Although promising examples of the work realised by the selected couples, the focus of the exhibition is less those results and more the creative processes that led to them, the effects of the private relationship on the professional, the dynamic that existed in the partnership and thereby how the fact that they were couples influenced the development of a range of creative genres in the early 20th century. And therefore, ultimately, if it is true that “One can have a dream, baby, Two can make a dream so real”
Modern Couples opens at Centre Pompidou-Metz, 1, parvis des Droits-de-l’Homme CS 90490 57020 Metz Cedex 1 on Saturday April 28th and runs until Monday August 20th
A home of your own complete with garden, for many, most? a dream, when not a life’s aim. But a responsible and sustainable one? For all in context of the current directions of demographic, social and economic evolution. Is the flat not the more responsible solution?
Or can new approaches to the single family home, the integration of new technologies and new formal understandings make the single family house a typology which can evolve to meet the demands of changing society?
Does the single family home have a future? An if so in which context?
With Kleine Häuser – großes Thema [Small Houses – Large Subject] the architekturgalerie am weißenhof aim not only to explore the contemporary discussions concerning the single family house, but also contribute to wider discussions on the future of urban housing.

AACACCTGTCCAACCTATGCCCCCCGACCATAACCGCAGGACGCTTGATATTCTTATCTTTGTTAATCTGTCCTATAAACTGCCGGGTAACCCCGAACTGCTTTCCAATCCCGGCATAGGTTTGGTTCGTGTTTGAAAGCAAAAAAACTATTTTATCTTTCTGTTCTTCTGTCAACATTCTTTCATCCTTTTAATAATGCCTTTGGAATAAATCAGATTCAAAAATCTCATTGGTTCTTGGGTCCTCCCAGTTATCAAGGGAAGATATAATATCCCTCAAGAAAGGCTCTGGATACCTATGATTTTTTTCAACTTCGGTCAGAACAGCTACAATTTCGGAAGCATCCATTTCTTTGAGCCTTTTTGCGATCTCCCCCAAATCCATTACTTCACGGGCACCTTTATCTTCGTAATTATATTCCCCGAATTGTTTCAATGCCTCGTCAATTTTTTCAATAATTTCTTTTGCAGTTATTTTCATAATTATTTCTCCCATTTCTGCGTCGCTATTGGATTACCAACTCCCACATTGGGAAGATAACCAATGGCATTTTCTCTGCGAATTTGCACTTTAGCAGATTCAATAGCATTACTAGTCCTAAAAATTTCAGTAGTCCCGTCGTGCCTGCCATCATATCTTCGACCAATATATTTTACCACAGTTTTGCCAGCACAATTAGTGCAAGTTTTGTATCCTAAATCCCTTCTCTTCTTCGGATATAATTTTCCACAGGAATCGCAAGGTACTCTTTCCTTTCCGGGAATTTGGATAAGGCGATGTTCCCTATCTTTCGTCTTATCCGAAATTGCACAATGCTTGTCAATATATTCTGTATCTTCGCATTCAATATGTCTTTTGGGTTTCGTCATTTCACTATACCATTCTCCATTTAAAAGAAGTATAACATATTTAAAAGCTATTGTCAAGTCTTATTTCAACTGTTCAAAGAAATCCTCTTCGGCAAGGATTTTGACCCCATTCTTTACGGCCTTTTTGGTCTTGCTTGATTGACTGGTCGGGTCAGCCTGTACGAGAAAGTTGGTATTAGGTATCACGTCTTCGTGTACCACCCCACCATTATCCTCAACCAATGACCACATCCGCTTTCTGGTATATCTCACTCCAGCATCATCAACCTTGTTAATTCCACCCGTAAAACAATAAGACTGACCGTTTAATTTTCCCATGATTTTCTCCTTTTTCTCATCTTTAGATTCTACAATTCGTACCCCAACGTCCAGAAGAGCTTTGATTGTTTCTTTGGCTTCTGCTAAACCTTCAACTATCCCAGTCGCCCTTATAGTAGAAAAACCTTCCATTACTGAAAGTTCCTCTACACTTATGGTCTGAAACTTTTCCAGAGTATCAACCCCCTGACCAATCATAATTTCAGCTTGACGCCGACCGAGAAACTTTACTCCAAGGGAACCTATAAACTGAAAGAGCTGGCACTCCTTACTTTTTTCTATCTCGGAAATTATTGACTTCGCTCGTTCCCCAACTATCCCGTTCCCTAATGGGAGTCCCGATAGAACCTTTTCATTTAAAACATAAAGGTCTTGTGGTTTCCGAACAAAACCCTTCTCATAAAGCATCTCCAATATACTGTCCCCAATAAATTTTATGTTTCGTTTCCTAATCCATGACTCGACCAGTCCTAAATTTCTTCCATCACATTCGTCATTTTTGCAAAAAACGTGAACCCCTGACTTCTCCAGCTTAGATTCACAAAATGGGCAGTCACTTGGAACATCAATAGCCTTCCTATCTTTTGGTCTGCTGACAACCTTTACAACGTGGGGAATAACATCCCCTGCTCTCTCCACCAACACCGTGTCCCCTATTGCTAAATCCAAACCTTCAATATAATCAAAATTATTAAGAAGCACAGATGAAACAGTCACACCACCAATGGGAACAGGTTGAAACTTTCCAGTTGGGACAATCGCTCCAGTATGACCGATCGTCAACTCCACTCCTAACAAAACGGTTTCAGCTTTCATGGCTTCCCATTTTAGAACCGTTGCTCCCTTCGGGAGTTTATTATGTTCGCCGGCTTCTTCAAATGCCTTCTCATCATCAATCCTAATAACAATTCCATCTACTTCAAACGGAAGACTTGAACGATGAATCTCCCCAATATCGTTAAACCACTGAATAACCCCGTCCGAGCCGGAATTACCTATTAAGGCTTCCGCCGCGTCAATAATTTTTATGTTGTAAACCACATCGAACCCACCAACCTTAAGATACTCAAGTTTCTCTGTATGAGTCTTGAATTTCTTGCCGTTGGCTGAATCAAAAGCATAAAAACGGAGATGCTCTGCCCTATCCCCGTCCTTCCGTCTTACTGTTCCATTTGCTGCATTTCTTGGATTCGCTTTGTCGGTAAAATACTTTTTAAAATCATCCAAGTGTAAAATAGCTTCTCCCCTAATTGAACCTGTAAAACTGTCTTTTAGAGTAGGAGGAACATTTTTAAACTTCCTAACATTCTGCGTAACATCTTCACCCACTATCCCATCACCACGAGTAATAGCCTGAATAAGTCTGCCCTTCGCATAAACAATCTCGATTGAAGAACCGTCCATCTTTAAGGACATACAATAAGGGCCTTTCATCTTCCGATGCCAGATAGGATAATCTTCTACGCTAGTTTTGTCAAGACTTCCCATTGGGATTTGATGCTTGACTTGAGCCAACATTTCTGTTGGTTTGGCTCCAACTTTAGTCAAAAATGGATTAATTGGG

Kleine Häuser – großes Thema. Haben Einfamilienhausgebiete eine Zukunft? opens at architekturgalerie am weißenhof, Am Weißenhof 30, 70191 Stuttgart on Thursday April 26th and runs until Sunday July 1st
That nature always has the best construction solutions is well understood. However before architects, engineers and designers can employ them, the how and why of the solutions must be equally well understood. Aiming to achieve not only such but also help biologists fundamentally understand natural structures the engineer Frei Otto and biologist Gerhard Helmcke established in 1961 the interdisciplinary research team Biologie und Bauen – Biology and Building – at the Technische Universität Berlin.
Among the tools used by the research group were 2D and 3D imaging, tools taken as a starting point by the Universität der Künste Berlin and the Technische Universität Berlin to explore the wider issue of photography and imaging in scientific research, from the work of Otto and Helmcke up to contemporary projects.
Divided into three sections exploring Analogy, Stereo Images and Data Processing respectively and promising a mix of technical, scientific images and works of a freer, more artistic nature Biology and Building doesn’t sound like being a design exhibition in the biblical sense; does however sound like being the sort of which helps underscore the importance of interdisciplinary approaches to architecture and design.
Image Spaces: Biology and Building opens at the Museum für Fotografie, Jebensstraße 2, 10623 Berlin on Friday April 20th and runs until Monday May 21st